National Oceanic and
Atmospheric Administration
United States Department of Commerce


FY 1998

Analysis of surface winds in Shelikof Strait, Alaska using moored buoy observations

Bond, N.A., and P. Stabeno

Weather Forecast., 13(3), 547–559, doi: 10.1175/1520-0434(1998)013<0547:AOSWIS>2 (1998)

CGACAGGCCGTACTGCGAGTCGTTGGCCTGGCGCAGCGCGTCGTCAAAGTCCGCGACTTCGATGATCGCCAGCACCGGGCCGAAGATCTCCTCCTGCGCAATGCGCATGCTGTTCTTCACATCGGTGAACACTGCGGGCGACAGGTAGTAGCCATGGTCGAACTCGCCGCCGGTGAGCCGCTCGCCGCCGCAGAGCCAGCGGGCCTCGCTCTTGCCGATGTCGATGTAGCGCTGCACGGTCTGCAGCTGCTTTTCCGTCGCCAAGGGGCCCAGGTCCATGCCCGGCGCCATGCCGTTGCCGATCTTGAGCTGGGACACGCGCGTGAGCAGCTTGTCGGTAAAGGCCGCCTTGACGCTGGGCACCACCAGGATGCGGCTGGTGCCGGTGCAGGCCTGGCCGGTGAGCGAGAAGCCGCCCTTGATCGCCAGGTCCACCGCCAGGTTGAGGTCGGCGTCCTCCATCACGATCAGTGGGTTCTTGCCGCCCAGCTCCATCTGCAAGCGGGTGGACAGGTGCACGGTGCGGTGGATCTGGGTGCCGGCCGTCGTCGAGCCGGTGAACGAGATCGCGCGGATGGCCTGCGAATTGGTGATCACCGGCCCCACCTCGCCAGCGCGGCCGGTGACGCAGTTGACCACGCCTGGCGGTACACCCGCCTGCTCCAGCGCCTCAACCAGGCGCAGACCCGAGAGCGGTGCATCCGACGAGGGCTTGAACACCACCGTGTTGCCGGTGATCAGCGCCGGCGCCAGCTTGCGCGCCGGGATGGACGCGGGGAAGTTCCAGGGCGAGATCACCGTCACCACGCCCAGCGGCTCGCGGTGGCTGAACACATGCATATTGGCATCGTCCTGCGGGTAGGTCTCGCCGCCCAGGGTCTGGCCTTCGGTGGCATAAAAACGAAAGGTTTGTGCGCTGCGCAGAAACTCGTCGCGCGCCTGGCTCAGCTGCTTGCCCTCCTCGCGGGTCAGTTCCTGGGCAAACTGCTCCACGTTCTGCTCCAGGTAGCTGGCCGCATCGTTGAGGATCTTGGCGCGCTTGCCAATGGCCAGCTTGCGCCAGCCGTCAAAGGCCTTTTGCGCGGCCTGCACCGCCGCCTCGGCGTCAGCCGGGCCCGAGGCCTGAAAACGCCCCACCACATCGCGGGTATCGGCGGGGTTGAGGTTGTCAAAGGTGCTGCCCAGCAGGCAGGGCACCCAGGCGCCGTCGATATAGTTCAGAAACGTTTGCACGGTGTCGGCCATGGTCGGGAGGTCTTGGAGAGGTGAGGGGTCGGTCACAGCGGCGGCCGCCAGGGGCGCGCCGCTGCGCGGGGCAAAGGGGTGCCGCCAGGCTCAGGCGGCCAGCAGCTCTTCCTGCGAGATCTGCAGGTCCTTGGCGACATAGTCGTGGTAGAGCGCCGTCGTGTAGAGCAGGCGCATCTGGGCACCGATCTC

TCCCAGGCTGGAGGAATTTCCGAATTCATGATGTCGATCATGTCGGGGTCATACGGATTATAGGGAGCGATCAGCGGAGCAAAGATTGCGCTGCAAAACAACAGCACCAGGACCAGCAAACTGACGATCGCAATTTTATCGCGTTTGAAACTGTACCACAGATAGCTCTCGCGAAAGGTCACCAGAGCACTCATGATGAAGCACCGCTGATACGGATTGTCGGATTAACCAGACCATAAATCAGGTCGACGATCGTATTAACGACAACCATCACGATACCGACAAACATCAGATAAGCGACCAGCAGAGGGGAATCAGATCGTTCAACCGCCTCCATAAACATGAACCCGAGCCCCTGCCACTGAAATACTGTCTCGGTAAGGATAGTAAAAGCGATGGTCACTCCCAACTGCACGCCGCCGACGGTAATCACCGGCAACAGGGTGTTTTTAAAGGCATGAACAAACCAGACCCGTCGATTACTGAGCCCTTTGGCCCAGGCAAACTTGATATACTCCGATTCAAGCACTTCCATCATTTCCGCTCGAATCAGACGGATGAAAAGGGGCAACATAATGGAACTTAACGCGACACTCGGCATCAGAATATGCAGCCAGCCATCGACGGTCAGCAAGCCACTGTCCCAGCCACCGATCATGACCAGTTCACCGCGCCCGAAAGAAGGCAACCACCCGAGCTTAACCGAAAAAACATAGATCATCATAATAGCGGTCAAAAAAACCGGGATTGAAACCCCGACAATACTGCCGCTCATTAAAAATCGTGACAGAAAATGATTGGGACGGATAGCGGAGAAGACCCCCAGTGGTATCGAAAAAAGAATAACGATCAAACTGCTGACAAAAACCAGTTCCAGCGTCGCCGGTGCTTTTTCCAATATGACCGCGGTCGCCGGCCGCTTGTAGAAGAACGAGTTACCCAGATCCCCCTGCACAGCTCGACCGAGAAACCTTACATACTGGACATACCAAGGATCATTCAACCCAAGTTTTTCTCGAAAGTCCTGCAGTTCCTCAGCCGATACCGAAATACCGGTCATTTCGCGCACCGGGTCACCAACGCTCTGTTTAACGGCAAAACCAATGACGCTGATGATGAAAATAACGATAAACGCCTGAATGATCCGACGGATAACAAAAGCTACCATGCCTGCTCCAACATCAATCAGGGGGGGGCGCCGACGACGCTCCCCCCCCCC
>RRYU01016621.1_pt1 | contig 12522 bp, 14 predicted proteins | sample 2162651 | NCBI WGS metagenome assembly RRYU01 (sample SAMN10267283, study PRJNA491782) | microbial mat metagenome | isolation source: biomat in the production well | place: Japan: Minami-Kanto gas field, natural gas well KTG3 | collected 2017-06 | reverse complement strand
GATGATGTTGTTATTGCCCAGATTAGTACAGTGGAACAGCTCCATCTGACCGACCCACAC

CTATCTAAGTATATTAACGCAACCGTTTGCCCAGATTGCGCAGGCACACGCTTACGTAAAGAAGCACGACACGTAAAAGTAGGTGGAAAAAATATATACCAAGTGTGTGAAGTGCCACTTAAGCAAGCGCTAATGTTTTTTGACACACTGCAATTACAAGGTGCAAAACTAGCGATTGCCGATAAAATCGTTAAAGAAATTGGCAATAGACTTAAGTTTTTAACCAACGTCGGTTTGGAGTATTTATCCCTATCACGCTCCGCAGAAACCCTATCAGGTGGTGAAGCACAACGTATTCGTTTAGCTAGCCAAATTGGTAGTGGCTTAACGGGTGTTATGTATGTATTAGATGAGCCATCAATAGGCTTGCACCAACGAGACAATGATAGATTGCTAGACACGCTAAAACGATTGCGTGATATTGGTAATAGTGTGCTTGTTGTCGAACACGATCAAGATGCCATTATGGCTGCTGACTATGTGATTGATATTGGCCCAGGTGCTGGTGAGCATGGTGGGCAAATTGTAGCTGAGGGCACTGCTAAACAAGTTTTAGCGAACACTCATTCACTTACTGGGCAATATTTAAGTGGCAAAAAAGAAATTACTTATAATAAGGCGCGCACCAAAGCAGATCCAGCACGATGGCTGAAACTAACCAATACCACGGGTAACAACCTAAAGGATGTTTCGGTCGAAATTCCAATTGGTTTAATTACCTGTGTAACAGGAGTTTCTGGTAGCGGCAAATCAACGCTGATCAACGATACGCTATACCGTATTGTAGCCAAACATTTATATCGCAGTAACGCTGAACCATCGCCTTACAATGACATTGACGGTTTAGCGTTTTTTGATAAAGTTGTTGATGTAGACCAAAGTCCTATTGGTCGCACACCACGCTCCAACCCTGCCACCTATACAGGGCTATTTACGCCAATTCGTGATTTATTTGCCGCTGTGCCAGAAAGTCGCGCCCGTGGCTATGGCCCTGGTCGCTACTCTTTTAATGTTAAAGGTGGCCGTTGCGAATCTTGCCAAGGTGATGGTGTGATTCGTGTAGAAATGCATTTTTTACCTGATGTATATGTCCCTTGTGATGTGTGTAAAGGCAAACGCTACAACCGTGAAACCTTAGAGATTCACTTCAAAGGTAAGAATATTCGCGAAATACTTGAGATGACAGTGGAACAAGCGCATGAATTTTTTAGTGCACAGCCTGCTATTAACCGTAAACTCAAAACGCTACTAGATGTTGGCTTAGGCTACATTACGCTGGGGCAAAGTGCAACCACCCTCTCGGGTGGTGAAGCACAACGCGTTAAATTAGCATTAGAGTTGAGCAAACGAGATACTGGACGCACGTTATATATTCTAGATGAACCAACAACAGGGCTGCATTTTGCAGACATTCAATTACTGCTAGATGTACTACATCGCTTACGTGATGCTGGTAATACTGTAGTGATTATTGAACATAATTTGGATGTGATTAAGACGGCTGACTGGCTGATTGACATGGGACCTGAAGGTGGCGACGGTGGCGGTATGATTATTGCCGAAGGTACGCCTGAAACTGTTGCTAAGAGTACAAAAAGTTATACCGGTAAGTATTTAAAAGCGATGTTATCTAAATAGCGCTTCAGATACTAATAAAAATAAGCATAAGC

The winds within Shelikof Strait, Alaska, have been examined using hourly observations from a pair of meteorological buoys moored at the ends of the strait for a 6-month period in 1994. The focus is on periods of gap winds, when the prominent terrain bordering Shelikof Strait constrains the low-level winds to accelerate down the local pressure gradient in a direction approximately parallel to the axis of the strait. Statistics have been amassed on the performance of a simple, Bernoulli-type gap wind model during periods of downstrait (northeasterly) gap flow. A series of model experiments have been conducted to elucidate the processes important to gap flow in Shelikof Strait. The model best predicts the observed alongstrait component of the wind at the exit of the strait (explaining 74% of the variance) when it includes not just surface friction, but also parameterizations of the Coriolis effect due to the cross-strait wind and of entrainment. The latter process is studied further using upper-air soundings collected at Kodiak, Alaska, immediately upstream of the strait. These observations suggest that the entrainment is driven largely by the vertical wind shear at the top of the gap flow. Gap winds are favored more during downstrait flow than during upstrait (southwesterly) flow. The lower terrain on the Kodiak Island side of the strait may often represent an insufficient sidewall for upstrait gap flow, as suggested by the detailed observations from a NOAA P-3 research aircraft flight in May 1996 during upstrait flow. Examination of ECMWF operational analyses for the period of buoy observations shows that the alongstrait pressure gradient was represented adequately but the surface winds were handled poorly. The gap wind model presented here could aid operational forecasting of winds in Shelikof Strait, using coarse-resolution analyses or numerical model output for its input, and could be adapted for other regions with similar topography.

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